It was hypothesised that clinical variables, which were found to be significant explanatory variables in previous NICE analyses, would maintain their significance in this analysis. In the analysis of NICE decision making presented here, demonstration by the technology under appraisal of statistically significant superiority in its primary endpoint increased the odds of recommendation. Technologies recommended by NICE demonstrated statistically significant superior efficacy over the comparator in 59% of appraisals, compared with 29–35% of technologies that were restricted or not recommended. This result can be seen to reflect the role of evidence-based medicine in HTA decisions and the fact that NICE defines the value of the compound in terms of the ability of the technology to demonstrate, with greater certainty, its incremental clinical value through superiority-designed trials that provide stronger data to support a funding decision than technologies not able to provide evidence of superior efficacy. Comparing this result with previous studies, it is noteworthy that Devlin and Parkin (Reference Devlin and Parkin2004) did not measure the demonstration of clinical superiority, whereas Dakin et al. (Reference Dakin, Devlin and Odeyemi2006) measured this variable but did not find it to have a statistically significant impact, although the sample size was smaller than that used here, and their study examined appraisals made in 2000–2003.

It was hypothesised that technologies for diseases characterised by high unmet medical need may increase the log odds of recommendation relative to non-recommendation – with particular focus on cancer therapies. Through the model-specification process, the effect of cancer therapies on the log odds of non-recommendation was not observed and thus the final base–case model does not include this particular variable. The hypothesis was also not supported by univariate analyses: there was no statistically significant difference detected in the proportion of cancer therapies across NICE decision categories.

Economic evidence and its impact on NICE decision making

Consistent with previously published analysis of NICE decision making (Devlin and Parkin, Reference Devlin and Parkin2004; Dakin et al., Reference Dakin, Devlin and Odeyemi2006), the ICER had a significant impact. An increase in the ICER increased the odds of a restriction vs recommendation or non-recommendation vs recommendation, and this effect was highly statistically significant. The effect of the ICER was observed consistently throughout all of the sensitivity analyses performed. Thus, in addition to the strength of the clinical data, the incremental costs and benefits associated with the technology, and the resulting ICER, play a significant role in decisions by NICE. This interpretation of the multivariate model results is reinforced by a descriptive assessment of the mean ICER reported for technologies that demonstrated clinical superiority compared with those technologies that did not, suggesting that the ICER is a product of the clinical value demonstrated (Figure 3). It is recognised that ICERs represent a combination of inputs including clinical and economic variables as well as disease and patient characteristics. According to inputs used within an economic analysis, and the range of uncertainty accompanying them, this can lead to differing ICERs. It was on the basis of this knowledge that, in addition to the base–case ICER, the analysis included data on the range of base–case ICERs considered within the NICE review submitted by stakeholders, and sensitivity analysis/uncertainty estimates around the base–case ICER. However, these variablse were not found to have a significant impact on NICE decision making, when adjusting for other factors.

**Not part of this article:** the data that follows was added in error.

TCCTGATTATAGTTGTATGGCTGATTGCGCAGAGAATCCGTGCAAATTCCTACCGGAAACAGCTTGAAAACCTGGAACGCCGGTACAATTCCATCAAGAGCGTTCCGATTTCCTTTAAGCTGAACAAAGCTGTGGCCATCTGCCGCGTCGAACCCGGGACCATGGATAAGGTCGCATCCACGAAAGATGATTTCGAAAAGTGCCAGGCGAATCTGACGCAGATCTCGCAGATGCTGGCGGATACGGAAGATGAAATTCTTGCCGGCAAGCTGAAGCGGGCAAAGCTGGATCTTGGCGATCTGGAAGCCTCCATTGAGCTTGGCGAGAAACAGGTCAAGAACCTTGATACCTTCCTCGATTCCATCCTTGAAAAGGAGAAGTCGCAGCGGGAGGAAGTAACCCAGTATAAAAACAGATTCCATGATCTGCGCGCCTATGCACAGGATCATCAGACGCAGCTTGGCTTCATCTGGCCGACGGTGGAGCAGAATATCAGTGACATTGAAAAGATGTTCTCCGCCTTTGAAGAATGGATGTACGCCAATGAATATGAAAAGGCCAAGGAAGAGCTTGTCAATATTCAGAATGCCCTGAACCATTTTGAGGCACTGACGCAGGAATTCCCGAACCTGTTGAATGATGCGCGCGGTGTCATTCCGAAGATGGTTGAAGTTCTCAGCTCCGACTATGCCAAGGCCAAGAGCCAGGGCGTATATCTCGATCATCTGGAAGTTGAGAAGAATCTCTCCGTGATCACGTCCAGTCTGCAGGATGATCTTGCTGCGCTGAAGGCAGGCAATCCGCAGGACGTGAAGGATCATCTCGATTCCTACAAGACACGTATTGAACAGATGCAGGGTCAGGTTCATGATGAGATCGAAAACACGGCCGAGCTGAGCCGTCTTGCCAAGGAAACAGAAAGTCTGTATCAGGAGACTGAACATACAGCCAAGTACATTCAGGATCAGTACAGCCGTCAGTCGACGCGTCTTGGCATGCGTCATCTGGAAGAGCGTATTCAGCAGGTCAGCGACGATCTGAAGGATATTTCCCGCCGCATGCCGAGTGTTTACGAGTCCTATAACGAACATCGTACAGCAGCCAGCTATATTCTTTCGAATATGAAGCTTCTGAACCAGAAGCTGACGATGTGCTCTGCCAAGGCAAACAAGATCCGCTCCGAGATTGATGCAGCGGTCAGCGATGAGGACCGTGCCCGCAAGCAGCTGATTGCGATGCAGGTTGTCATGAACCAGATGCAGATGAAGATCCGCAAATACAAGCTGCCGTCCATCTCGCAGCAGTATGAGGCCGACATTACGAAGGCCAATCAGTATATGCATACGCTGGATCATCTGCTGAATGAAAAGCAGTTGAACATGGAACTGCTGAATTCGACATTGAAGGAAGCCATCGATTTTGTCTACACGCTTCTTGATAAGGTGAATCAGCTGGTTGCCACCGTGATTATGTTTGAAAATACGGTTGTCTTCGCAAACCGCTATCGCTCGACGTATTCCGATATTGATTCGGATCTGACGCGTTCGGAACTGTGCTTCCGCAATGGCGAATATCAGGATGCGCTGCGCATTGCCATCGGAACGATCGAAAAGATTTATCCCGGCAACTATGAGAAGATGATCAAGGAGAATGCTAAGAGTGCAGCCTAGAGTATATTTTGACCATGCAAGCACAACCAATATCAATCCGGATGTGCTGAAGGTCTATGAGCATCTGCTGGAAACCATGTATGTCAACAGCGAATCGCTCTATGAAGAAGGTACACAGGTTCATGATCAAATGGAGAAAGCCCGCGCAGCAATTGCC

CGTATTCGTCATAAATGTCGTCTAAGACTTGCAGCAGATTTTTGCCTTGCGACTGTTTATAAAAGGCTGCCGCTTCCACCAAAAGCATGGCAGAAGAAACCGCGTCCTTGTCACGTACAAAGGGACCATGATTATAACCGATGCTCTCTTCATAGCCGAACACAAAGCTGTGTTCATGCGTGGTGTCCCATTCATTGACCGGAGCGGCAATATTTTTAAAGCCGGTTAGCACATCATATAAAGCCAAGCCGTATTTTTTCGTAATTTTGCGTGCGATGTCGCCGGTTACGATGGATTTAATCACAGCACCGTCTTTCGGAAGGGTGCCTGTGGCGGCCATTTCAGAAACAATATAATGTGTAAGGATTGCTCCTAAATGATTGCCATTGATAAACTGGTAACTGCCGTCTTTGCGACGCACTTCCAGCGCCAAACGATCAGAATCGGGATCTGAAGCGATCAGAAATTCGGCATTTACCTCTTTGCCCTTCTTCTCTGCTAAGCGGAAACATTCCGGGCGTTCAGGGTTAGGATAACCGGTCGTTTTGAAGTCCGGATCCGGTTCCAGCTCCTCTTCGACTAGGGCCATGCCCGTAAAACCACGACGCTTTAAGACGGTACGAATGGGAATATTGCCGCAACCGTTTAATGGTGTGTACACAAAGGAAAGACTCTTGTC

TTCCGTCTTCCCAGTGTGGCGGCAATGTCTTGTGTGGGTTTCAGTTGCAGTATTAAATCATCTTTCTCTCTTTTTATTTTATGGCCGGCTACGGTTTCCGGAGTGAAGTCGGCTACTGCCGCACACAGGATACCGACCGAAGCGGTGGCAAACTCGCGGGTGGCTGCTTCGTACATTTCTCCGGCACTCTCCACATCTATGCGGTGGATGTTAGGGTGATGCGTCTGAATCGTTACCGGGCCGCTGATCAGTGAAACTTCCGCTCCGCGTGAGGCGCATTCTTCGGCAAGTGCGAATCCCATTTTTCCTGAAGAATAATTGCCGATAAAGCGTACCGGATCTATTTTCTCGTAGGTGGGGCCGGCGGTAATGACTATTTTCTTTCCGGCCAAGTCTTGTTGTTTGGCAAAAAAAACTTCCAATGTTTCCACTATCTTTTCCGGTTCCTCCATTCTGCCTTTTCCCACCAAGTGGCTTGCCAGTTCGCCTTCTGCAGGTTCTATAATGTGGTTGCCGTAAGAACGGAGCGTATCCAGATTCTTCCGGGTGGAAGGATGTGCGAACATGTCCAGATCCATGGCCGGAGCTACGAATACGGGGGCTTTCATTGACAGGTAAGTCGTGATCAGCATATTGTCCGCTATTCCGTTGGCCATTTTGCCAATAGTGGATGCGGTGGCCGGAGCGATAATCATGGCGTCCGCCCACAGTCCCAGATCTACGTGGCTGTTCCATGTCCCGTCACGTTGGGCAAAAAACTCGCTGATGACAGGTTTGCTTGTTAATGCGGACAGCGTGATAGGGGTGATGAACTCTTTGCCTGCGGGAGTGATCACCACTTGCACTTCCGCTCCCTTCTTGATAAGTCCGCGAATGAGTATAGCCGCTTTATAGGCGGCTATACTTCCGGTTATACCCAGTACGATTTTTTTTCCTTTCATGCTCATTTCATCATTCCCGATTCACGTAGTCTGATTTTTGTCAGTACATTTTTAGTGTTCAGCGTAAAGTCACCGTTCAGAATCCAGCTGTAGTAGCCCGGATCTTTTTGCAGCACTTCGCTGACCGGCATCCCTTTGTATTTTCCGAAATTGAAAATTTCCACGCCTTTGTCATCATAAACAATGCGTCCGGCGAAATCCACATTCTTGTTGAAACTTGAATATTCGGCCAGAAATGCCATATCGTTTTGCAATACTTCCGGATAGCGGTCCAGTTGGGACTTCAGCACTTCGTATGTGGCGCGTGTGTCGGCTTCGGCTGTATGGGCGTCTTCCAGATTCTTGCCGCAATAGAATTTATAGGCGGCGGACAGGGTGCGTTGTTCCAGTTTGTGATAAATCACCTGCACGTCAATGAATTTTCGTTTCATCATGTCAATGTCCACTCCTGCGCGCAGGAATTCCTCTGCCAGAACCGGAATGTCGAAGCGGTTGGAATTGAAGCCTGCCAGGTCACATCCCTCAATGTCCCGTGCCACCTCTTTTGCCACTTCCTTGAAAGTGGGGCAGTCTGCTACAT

Figure 3 NICE decision-making: mean ICER stratified by demonstration of clinical superiority in RCT (n = 90)

The number of technologies appraised simultaneously affects NICE decision making